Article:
Calorie intake is within 250 calories of the calorie level recommended by the diet analysis program. Be sure you selected the appropriate activity for the client profile.
All nutrients are >100% (Please note this is >100% and not equal to 100%). Be sure not to exceed the upper limit for a nutrient (all values should e green–no yellow or red).
The source of calories from carbohydrates is >55%, and the source of calories from fat is <25%.
For the team you are helping, enter the following profile information into the Cronometer diet analysis program.
Coach Speedy and her cross country team: Plan between 2500-3000 kcal/day for a female athlete, 20 yrs old, 5 feet 5 inches tall, 135 lbs, maintain current weight, the activity level is active
Coach Power and his weight lifting team: Plan between 3500-4000 kcal/day for a male athlete, 21 yrs old, 6 feet tall, 180 lbs, maintain current weight, the activity level is active
Coach Combo: Plan between 3500-4000 kcal/day for a male athlete, 19 yrs old, 6 feet tall, 200 lbs, maintain current weight, the activity level is active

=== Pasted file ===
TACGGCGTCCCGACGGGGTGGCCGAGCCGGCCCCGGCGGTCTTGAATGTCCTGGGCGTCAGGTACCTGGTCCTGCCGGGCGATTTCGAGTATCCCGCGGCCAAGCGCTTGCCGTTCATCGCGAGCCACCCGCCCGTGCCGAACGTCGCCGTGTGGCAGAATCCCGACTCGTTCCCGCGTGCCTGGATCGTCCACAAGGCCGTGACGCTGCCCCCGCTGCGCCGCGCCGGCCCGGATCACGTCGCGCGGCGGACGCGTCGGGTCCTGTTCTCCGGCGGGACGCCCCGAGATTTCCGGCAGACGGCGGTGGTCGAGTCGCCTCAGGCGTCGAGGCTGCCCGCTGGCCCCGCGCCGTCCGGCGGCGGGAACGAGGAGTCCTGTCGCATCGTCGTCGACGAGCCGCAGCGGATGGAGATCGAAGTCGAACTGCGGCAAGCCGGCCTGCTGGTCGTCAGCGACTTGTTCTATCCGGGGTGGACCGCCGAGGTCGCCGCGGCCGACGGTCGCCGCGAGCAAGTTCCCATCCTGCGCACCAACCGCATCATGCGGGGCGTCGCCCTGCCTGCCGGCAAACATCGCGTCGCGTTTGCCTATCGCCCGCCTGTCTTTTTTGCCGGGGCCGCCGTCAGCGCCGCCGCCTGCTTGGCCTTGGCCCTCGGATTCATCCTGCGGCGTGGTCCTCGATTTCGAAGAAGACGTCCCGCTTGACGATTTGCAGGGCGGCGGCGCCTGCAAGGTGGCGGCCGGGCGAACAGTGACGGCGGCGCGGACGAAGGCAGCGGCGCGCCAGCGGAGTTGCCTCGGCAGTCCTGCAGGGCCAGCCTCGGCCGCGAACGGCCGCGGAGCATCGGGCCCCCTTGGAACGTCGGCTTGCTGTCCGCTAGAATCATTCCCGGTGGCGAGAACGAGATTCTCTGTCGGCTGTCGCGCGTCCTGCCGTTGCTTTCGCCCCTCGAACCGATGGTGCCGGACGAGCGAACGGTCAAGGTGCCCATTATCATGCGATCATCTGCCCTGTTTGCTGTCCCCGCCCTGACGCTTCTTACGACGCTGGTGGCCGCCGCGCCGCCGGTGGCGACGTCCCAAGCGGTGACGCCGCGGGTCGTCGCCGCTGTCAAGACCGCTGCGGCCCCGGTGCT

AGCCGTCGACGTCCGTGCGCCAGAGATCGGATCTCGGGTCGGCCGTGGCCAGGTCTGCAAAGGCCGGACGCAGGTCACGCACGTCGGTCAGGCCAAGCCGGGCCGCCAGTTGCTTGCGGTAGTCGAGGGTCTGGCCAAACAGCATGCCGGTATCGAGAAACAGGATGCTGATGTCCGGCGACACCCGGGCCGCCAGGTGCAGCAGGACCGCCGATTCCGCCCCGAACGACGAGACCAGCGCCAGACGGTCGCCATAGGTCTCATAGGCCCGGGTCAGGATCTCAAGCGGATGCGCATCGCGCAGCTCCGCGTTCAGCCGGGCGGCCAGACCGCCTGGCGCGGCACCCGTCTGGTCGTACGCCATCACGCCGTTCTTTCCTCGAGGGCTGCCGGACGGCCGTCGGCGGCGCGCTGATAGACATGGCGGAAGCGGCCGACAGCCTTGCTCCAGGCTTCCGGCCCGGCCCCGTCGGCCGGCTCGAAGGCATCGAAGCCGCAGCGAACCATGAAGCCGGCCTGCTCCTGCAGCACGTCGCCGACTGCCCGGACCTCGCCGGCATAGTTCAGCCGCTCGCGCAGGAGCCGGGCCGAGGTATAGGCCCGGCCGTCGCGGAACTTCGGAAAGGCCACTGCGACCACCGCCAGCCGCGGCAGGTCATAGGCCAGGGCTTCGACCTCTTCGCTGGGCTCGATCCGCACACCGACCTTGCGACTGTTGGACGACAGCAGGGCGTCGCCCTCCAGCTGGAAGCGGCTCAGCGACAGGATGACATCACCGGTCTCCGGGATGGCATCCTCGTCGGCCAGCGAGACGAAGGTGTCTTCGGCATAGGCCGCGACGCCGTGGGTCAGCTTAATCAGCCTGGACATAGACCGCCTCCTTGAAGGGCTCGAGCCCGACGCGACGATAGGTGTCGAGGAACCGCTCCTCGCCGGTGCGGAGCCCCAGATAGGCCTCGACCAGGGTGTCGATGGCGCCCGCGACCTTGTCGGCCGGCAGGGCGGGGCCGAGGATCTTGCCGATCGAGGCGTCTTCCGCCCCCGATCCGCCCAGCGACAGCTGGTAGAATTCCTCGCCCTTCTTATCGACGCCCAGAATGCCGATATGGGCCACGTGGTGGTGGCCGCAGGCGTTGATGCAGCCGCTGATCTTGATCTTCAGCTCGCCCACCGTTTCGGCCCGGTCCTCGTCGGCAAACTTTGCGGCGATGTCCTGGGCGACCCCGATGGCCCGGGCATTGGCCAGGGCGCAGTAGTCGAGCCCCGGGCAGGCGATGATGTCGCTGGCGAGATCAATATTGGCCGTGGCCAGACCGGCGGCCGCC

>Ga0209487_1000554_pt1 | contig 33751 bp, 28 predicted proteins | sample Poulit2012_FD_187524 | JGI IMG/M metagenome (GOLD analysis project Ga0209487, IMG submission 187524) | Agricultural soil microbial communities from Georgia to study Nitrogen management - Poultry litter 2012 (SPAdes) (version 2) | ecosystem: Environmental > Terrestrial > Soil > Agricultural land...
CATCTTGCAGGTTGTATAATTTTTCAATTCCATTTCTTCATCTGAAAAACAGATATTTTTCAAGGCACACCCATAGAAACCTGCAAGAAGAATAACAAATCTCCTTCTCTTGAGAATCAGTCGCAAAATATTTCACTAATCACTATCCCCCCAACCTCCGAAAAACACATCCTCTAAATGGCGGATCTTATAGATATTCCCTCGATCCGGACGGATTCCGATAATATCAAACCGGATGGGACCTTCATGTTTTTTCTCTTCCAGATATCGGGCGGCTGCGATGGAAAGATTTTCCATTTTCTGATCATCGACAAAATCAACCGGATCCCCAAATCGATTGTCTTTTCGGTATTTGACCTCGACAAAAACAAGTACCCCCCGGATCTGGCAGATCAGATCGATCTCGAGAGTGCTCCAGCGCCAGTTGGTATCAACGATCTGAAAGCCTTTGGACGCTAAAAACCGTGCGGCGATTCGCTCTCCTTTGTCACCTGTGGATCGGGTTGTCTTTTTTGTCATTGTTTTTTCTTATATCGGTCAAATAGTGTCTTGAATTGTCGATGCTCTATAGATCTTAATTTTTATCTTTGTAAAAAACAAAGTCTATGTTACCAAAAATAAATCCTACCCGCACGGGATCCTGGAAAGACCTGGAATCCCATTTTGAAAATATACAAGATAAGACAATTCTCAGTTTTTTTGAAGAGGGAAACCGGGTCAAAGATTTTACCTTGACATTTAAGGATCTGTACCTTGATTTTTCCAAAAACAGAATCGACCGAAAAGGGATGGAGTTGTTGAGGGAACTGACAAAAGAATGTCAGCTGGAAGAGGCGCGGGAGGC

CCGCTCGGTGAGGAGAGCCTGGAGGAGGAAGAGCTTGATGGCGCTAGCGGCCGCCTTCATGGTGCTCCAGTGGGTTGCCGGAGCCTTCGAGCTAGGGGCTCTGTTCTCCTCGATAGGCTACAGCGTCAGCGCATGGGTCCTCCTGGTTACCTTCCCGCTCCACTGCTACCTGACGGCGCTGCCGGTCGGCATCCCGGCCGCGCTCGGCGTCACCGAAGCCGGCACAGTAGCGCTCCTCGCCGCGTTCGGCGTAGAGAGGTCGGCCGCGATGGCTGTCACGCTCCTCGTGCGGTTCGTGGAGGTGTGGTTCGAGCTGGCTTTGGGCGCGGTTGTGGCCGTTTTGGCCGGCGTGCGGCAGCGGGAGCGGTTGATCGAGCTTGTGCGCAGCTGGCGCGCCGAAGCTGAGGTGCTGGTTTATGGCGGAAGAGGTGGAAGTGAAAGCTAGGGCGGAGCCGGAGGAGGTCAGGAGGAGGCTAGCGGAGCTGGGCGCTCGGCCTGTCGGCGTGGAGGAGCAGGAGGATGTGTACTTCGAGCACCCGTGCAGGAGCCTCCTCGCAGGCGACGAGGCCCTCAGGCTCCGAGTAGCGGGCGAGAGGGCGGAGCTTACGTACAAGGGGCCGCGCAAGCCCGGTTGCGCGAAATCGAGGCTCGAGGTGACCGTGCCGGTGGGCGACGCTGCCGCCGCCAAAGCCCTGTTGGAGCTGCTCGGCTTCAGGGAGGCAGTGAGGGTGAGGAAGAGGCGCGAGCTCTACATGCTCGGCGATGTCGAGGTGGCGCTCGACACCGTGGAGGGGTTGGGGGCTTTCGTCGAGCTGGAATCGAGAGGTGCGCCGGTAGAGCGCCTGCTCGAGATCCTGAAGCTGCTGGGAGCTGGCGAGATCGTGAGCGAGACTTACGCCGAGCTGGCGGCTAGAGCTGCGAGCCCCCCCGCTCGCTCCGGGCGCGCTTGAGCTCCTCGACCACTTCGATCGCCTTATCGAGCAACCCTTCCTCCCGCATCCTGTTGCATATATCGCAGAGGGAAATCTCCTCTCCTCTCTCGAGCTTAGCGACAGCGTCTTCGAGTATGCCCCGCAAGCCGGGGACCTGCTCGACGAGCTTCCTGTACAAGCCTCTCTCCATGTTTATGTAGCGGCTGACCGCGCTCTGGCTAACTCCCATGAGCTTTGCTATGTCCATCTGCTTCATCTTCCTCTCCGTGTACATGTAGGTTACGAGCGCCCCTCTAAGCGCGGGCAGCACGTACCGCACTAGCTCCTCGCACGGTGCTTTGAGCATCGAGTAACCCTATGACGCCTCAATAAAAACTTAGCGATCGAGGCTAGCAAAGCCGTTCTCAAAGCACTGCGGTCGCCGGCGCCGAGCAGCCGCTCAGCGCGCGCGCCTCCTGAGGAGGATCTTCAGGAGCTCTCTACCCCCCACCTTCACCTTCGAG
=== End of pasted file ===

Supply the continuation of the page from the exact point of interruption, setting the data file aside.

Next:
In this class, you learned the time you eat relative to working out is just as important as the foods you eat. When should the athlete eat the foods you recommend? How many hours before and after practice? Are there certain types of foods they should eat? What about fluid intake? Be sure to space out your food selections, so they meet the guidelines you learned in class.
Remember, variety and moderation are the keys to a healthy, well-balanced diet so the same foods should not be eaten every day. Make sure your diet changes are different every day.
When your diet plan meets the above objectives, screenshot your analysis or print it to a pdf. You must submit this in the assignment area. Also, I need you to write a report, so my coaches will know what changes you made to their athlete’s diet. Use Word to write your report. It should include the following:
List the meal or snack name and the foods to be eaten–give a specific time. Do not give a relative time (i.e. do not say “1-2 hours before practice”; instead, say “at 6:30am.”) Be sure to space out your food selections, so they meet the guidelines you learned in class.
Time when the athlete is working out
What foods did you add to their diet?
What foods did you remove from their diet?
What did you do about their fluid intake?
These responses should be well-developed, graduate-level short answer essays, and provide evidence (from the reports themselves, classroom resources, or other appropriate materials). Single sentences or bulleted lists are not appropriate. Finally, submit your Word file and 4 diet analysis reports (3 individual daily (diary) reports and 1 summary (trends) report) in the Assignment area under Assignment 3.